Why is Merkel Protecting Iran's Terror Bank?
1:21 PM, Sep 8, 2010 • By BENJAMIN WEINTHAL
The FDP is the party of small businessmen and its voting base relies on many of the German engineering firms active in Iran (and ostensibly connected with the EIH). All of this means that when Westerwelle gave the green light for fellow FDP-member and MP Rainer Stinner to take a trip to Iran in August to strengthen bilateral ties with the rogue nation, at a time when the international community was seeking to isolate Iran's clerical rulers, the writing is plainly on the wall. Germany is engaging in high intensity appeasement with a regime that is moving at an astonishingly fast pace to obtain nuclear weapons.
How can the U.S. influence a change in the Merkel administration's overtly cordial behavior toward Iran? The U.S State Department and Congress have an amazing opportunity to investigate, and when necessary, sanction German firms active in Iran. Take the example of the German engineering and steel giant ThyssenKrupp, in which 4.5 percent of the company's stocks are in the hands of the Iranian government. ThyssenKrupp's activity in Iran's energy sector is likely to be a violation of the Comprehensive Iran Sanctions Accountability and Divestment Act of 2010.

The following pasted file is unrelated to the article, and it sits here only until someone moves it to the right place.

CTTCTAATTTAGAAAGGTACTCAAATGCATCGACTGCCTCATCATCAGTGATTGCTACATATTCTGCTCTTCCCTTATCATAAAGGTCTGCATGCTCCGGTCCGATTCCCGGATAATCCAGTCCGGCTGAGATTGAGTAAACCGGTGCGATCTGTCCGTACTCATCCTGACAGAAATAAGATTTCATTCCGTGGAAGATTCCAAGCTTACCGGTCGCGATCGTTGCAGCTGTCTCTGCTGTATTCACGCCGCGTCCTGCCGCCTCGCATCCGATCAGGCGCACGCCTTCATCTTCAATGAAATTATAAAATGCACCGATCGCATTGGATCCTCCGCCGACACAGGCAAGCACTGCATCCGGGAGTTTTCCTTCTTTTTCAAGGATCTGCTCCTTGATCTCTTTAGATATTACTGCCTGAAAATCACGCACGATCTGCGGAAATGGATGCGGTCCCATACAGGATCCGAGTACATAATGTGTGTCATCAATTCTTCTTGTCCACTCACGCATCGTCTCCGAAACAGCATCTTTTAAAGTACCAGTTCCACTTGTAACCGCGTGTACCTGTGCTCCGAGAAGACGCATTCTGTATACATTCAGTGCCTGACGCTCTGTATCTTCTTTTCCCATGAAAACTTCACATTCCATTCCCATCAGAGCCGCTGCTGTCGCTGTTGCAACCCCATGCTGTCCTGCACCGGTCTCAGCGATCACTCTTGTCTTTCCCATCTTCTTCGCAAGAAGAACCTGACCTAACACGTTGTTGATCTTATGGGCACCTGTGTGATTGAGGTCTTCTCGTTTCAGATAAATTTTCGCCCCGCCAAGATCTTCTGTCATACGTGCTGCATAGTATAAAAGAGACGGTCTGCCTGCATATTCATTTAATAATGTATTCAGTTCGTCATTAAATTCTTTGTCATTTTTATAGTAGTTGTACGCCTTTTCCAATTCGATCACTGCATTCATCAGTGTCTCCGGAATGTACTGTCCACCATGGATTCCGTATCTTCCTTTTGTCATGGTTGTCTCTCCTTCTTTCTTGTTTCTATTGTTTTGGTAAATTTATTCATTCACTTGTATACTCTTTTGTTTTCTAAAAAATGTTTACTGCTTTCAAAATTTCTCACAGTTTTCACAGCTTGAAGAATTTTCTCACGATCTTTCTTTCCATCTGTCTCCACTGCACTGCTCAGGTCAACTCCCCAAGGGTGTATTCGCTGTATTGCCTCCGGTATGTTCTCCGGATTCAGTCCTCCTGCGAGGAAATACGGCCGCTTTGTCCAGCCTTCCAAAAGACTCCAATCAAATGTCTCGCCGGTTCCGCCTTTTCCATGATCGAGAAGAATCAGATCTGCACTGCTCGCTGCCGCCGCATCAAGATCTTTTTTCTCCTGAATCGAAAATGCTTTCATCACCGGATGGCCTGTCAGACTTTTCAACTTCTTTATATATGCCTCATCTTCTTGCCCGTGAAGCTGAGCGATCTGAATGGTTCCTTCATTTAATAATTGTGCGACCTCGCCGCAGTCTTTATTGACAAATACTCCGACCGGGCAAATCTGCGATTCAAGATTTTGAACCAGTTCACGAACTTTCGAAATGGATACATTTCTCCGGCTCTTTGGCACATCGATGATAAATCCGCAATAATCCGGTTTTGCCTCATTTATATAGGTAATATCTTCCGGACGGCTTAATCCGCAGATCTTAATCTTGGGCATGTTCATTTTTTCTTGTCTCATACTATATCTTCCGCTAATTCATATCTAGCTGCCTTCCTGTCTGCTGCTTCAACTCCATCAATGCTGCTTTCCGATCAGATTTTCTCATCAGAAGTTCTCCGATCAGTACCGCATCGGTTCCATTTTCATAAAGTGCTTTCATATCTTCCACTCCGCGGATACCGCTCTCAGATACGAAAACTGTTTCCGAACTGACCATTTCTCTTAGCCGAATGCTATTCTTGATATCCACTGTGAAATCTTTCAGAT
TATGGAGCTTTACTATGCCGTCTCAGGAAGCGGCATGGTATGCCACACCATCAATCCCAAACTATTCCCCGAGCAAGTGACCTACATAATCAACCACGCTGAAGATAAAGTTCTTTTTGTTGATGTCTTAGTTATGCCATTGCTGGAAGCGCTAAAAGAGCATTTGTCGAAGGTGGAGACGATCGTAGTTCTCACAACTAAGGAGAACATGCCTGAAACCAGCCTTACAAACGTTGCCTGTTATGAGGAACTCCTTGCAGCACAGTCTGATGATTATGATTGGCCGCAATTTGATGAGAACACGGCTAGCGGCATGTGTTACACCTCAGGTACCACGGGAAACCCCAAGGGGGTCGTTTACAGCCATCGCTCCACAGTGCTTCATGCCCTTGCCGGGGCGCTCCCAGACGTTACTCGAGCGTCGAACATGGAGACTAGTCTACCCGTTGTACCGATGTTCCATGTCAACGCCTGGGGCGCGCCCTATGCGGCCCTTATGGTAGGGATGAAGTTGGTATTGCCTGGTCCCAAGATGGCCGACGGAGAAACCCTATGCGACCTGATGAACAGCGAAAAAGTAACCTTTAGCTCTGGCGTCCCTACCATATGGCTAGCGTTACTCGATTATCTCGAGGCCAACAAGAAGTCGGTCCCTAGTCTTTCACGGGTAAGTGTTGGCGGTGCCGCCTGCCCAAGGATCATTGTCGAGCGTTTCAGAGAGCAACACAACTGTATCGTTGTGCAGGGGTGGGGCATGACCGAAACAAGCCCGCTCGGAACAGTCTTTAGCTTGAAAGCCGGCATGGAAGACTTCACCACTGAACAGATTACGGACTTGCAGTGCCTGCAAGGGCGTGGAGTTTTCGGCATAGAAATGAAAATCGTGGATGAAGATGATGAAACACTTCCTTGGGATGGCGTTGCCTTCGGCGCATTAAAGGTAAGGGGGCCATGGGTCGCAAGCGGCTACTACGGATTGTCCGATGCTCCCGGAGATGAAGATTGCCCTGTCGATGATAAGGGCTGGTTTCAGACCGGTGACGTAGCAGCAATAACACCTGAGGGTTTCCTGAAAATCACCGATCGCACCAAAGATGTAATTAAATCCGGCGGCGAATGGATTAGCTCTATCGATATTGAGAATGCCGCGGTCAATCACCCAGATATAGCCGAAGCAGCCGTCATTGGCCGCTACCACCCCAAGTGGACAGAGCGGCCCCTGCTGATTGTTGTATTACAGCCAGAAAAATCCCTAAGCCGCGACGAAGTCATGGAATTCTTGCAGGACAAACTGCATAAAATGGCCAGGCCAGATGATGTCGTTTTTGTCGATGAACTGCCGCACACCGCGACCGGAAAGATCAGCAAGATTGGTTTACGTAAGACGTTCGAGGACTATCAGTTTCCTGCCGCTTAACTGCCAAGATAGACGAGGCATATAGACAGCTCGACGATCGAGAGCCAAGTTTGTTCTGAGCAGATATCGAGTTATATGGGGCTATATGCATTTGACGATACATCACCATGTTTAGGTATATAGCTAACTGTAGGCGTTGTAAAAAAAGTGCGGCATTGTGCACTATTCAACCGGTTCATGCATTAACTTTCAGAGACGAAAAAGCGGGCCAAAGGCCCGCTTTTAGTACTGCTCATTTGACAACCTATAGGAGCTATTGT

There are no shortage of German engineering firms—including the global company Linde—contributing to sustaining Iran's energy sector and military apparatus.
Plainly, Merkel's efforts to stop Iran's nuclear proliferation and the mullahs' brutal repression of the Iranian pro-democracy movement has to be as important as her defense of Kurt Westergaard's right to draw and satirize radical Islam .
Benjamin Weinthal is a fellow at the Foundation for Defense of Democracies